"Get those rams in the paddock!"
That's the advice for anyone contemplating a farm conversion to dairy sheep. Maui Milk general manager Peter Gatley says this is the first step and there are no shortcuts.
"The lowest cost and lowest-risk part of a dairy sheep farm is breeding the animals. If farmers are interested, by putting some rams out this year they would have first cross hoggets to milk next year."
The recently converted multimillion-dollar Waikino Station, in the western bays of Lake Taupo, hit the headlines recently when it launched a major investment in genetic improvement and farm system development that was fully funded by Chinese company Be Well Farm Group.
The launch attracted dozens of potential investors and distributors from overseas. It was followed by an open day that was attended by 300 people, including rural bankers and accountants.
Maui Milk is a joint venture between Be Well and the Waituhi Kuratau Trust. Be Well's president Chen Liang was present at the launch and confirmed that longer-term plans include a processing plant to add value to the sheep milk.
Cumulatively there are now 5000 sheep being milked twice daily by Maui Milk at Waikino and the milking enterprise at a farm owned by dairy sheep pioneers Waituhi Kuratau Trust.
Dairy sheep and sheep milking operations are not new to New Zealand but significant industry growth relies on increasing milk production. Peter, who already had over 20 years experience in livestock improvement methods involving genetics, travelled extensively researching sheep breeds and their potential contribution to New Zealand's fledging industry.
The Awassi from Israel, known for its hardiness and ability to resist dramatic temperature swings, along with the Lacaune, a high-yielding milk breed from France, were identified for mixing with the existing East Friesian that was in need of some fresh genetics to boost the gene pool. The result was a world first sheep milking breed named Southern Cross.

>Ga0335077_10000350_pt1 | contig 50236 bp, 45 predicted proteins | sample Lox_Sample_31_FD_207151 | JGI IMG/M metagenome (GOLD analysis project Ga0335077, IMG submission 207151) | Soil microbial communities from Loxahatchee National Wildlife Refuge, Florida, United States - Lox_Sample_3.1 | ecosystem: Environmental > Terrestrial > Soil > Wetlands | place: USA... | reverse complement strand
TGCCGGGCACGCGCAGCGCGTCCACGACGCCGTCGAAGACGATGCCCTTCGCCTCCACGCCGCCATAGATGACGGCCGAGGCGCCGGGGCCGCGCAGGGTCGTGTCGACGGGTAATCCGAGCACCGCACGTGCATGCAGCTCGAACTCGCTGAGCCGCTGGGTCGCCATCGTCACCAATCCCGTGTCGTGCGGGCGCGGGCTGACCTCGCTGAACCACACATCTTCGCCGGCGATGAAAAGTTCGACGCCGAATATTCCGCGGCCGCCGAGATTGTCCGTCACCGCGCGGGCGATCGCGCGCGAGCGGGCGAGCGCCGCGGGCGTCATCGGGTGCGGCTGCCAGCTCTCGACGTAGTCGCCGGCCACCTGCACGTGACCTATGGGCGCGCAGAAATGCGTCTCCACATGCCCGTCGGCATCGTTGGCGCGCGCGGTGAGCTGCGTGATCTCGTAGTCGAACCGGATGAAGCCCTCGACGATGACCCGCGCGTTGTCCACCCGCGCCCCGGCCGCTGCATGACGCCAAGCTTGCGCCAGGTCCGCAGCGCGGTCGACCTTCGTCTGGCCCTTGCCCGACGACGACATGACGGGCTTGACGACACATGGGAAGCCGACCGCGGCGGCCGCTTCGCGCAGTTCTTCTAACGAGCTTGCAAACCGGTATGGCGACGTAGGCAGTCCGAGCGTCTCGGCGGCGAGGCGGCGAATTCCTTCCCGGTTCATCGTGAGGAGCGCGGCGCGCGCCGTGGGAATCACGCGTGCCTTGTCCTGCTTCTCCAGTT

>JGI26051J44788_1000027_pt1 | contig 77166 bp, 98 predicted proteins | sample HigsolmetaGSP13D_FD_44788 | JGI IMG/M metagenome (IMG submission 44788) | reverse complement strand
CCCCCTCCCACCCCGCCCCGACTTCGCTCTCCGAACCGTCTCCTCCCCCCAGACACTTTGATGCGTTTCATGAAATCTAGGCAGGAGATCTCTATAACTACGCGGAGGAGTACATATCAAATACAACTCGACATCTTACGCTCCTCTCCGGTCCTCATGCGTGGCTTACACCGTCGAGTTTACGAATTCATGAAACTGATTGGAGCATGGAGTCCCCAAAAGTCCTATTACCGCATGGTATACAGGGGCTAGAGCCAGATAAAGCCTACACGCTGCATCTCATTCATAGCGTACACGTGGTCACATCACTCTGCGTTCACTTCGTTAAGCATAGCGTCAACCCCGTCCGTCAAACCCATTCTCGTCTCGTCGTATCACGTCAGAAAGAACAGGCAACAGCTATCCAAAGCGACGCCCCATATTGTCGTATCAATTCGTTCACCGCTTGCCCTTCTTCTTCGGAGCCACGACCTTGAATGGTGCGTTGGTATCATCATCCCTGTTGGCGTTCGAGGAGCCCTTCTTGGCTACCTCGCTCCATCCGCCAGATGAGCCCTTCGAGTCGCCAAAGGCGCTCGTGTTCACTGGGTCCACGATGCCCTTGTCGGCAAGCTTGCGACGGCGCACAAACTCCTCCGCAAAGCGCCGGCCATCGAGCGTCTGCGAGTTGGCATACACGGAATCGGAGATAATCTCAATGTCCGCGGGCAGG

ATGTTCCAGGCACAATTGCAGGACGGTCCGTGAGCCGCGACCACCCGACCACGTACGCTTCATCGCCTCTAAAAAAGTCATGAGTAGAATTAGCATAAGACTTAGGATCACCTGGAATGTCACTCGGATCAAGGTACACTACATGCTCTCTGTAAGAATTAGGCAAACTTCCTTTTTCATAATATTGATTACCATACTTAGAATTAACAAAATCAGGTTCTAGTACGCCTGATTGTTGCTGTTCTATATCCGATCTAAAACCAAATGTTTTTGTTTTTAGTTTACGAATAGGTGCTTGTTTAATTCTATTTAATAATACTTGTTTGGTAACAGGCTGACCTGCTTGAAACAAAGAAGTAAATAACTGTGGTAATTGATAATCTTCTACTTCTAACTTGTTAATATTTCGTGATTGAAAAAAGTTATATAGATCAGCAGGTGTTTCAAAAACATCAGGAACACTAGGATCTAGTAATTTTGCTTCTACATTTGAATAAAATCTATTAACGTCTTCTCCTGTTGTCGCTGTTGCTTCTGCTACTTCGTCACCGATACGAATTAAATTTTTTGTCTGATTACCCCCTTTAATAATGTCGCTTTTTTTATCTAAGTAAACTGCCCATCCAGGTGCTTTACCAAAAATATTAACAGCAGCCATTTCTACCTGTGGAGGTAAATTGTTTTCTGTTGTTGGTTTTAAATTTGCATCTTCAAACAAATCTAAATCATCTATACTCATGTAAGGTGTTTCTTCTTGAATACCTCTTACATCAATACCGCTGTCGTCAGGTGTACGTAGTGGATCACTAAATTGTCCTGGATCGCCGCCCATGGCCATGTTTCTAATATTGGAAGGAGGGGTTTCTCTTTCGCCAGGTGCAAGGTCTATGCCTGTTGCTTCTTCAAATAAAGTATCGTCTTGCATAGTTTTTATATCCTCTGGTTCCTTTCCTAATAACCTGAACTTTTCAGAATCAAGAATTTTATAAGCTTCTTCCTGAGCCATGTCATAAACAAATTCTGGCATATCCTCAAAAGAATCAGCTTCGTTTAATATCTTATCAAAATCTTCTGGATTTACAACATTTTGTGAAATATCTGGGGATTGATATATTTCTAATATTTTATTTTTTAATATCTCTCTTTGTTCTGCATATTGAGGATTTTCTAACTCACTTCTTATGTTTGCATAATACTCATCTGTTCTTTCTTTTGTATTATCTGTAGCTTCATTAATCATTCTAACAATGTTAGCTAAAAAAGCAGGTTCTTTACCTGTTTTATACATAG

"We looked at the characteristics of the various breeds and gained access to the semen we wanted. Over time and different lambing seasons we worked towards creating a milking ewe that would be suited to New Zealand's conditions. The relevant traits that we were searching for included milk volume, temperament, longevity," said Peter.
The benefits of sheep's milk include having 45 per cent more protein than dairy. The milk is able to be digested more rapidly and can be an alternative for those who have trouble digesting cow milk. Because sheep have a much lower level of nitrogen leaching than cattle, the nitrogen discharge allowances run at about 15kg/N ha in contrast to dairy farms that typically have 40+kg/N ha.
The sheep produce milk as yearlings rather than two-year-olds, they typically have more than one lamb and milking can be quicker as milk let-down is rapid. These combine to provide a cost efficient return on investment — an important consideration when most of the milking technology needs to be imported.
"Everyone seems to agree with the objectives of sheep dairying such as diversification, high value product, stable farmgate payout and environmental sustainability.
"New Zealand expertise in both sheep farming and pastoral dairying are being combined to deliver on the potential, and the first job is to breed the sheep. If this is delayed, no amount of money can turn back the clock," says Peter.